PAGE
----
Major Davis Cup overhaul to go ahead after it gets the approval of the ITF

Davis Cup
Davis Cup France celebrations

The International Federation (ITF)’s proposal to turn the Davis Cup into a World Cup of Tennis has received the green light from tennis chiefs.

In February, the ITF announced the plans to revamp the event into a week-long World Cup that will feature 18 nations following a 25-year, $3 billion agreement with investment group Kosmos.

However, several international tennis organisers, with Tennis Australia leading the way, were outraged and felt it would lead to the “death of the Davis Cup” while the Lawn Tennis Association indicated it would vote against it.

The proposal was put before a vote at the ITF’s conference in Florida, Orlando, on Thursday and it received 71.4 per cent of the 120 delegates’ votes, giving it the clear two-thirds majority it needed.

ITF President David Haggerty said: “I am delighted that the nations have today voted to secure the long-term status of Davis Cup by BNP Paribas. By voting in favour of these reforms, we will be able to work with Kosmos to realise the huge potential of the competition and elevate it to new standards. This new event will create a true festival of tennis and entertainment which will be more attractive to players, to fans, to sponsors and to broadcasters.

“In addition, the new revenues for nations that the event will generate will have a transformative effect on the development of tennis in all nations. Our mission is to ensure that this historic decision will benefit the next generation of players for decades to come.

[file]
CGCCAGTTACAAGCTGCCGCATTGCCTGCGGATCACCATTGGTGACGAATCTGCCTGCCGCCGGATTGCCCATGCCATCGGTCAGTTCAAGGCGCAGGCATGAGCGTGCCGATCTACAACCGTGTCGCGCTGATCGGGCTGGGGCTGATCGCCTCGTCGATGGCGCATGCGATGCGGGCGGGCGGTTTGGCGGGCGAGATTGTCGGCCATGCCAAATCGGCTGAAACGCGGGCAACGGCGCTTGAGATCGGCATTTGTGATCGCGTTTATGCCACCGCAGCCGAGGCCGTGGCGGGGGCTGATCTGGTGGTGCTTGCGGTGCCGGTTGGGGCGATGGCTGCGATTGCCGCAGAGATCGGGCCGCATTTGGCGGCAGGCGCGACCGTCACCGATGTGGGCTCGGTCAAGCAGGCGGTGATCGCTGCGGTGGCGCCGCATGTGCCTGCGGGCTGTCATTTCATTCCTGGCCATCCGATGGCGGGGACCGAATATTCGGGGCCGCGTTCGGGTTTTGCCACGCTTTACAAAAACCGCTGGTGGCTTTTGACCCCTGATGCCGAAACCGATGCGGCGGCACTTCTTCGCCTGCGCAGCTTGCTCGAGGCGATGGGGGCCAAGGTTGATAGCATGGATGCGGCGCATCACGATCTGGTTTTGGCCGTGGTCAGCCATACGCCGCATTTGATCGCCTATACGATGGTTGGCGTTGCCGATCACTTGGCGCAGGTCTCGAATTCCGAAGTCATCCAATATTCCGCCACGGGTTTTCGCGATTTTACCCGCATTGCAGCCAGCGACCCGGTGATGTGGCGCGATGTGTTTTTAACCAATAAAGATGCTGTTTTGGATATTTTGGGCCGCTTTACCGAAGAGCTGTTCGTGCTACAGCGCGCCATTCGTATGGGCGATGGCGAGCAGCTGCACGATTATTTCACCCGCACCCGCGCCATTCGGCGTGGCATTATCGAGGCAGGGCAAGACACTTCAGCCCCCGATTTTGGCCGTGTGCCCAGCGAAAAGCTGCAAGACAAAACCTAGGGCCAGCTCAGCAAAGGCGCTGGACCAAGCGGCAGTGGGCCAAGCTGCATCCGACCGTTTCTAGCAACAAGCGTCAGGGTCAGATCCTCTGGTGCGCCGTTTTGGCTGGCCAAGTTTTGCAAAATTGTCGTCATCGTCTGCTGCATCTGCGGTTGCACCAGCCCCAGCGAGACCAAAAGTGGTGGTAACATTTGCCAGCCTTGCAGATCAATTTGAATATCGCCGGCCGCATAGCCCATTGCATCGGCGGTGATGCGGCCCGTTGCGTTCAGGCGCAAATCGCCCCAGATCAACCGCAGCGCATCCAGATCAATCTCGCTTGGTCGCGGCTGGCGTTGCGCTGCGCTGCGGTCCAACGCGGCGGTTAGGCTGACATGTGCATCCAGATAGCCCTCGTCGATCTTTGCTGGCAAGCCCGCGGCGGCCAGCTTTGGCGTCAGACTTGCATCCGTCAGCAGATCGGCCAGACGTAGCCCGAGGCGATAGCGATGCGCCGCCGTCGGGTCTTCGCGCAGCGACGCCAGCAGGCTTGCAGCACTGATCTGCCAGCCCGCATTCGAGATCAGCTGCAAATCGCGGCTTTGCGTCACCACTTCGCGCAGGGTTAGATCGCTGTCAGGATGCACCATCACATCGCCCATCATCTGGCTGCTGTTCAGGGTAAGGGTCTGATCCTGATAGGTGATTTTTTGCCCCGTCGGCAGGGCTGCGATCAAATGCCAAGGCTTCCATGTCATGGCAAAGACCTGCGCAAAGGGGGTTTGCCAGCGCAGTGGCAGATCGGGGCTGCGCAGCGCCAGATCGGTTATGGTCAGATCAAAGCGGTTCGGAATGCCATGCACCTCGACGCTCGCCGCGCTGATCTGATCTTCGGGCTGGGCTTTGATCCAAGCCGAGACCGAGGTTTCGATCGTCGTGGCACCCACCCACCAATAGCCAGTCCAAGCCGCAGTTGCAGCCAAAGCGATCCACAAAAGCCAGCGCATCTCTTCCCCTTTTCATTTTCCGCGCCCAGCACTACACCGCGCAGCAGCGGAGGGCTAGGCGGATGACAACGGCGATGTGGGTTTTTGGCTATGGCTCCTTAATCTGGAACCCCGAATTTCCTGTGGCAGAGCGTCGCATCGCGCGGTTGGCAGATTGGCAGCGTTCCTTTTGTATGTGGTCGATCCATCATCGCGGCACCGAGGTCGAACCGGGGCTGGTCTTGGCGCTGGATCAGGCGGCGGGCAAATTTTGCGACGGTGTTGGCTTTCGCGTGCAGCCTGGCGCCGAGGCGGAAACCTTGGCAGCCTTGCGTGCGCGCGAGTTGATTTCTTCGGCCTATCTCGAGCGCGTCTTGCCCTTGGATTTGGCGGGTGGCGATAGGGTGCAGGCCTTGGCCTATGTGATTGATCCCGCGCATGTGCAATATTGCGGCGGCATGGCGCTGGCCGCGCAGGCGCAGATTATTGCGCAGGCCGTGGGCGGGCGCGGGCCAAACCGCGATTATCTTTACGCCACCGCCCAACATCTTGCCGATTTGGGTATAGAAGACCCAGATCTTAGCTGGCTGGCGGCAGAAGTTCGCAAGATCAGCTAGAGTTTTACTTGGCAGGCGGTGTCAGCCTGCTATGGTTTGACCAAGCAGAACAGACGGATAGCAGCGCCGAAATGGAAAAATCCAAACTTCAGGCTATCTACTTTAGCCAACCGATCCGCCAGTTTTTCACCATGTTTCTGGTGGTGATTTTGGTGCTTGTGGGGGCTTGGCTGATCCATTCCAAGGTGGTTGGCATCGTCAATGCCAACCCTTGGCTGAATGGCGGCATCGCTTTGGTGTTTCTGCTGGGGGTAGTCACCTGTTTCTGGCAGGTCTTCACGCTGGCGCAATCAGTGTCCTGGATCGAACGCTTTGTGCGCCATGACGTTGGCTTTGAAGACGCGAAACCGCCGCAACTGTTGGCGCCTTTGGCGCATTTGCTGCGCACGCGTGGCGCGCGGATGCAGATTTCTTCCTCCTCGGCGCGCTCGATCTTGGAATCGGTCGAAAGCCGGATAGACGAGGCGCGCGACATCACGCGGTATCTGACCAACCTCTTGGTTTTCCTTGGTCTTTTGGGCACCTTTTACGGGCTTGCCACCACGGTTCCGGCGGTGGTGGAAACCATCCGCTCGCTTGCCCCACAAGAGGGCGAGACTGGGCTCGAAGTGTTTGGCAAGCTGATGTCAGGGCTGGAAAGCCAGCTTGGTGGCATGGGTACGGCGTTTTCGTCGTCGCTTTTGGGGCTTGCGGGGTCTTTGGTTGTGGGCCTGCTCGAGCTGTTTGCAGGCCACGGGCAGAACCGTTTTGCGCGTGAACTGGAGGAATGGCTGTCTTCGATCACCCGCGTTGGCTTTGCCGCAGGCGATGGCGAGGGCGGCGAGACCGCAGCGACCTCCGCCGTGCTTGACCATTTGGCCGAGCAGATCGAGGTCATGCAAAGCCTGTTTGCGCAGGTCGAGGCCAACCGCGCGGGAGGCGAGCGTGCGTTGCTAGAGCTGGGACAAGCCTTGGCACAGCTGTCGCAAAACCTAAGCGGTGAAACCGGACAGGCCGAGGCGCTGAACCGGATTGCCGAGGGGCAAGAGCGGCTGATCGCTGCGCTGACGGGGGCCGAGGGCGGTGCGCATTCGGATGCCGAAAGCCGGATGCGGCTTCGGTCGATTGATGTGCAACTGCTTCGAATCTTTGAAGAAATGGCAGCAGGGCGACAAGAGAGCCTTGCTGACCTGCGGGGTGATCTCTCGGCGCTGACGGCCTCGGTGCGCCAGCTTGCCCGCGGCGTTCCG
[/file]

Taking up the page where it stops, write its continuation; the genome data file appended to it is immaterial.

“I would like to thank the nations for taking this historic decision and the ITF Board of Directors for their commitment and support. I would also like to thank Kosmos for their passion and partnership. I have no doubt that by working together we will ensure a brighter future for tennis all around the world.”

The inaugural event is expected to take place in November 2019 in a yet to be decided European country.

The 2018 Davis Cup semi-finalists and two wild card nations will automatically go into the competition while 12 winners will come from a 24-team home and away qualifying in February.

The tournament will kick off with a round-robin format before it becomes a do-or-die affair with a knockout phase. Matches will be two singles and one doubles rubber while it will use best-of-three sets.

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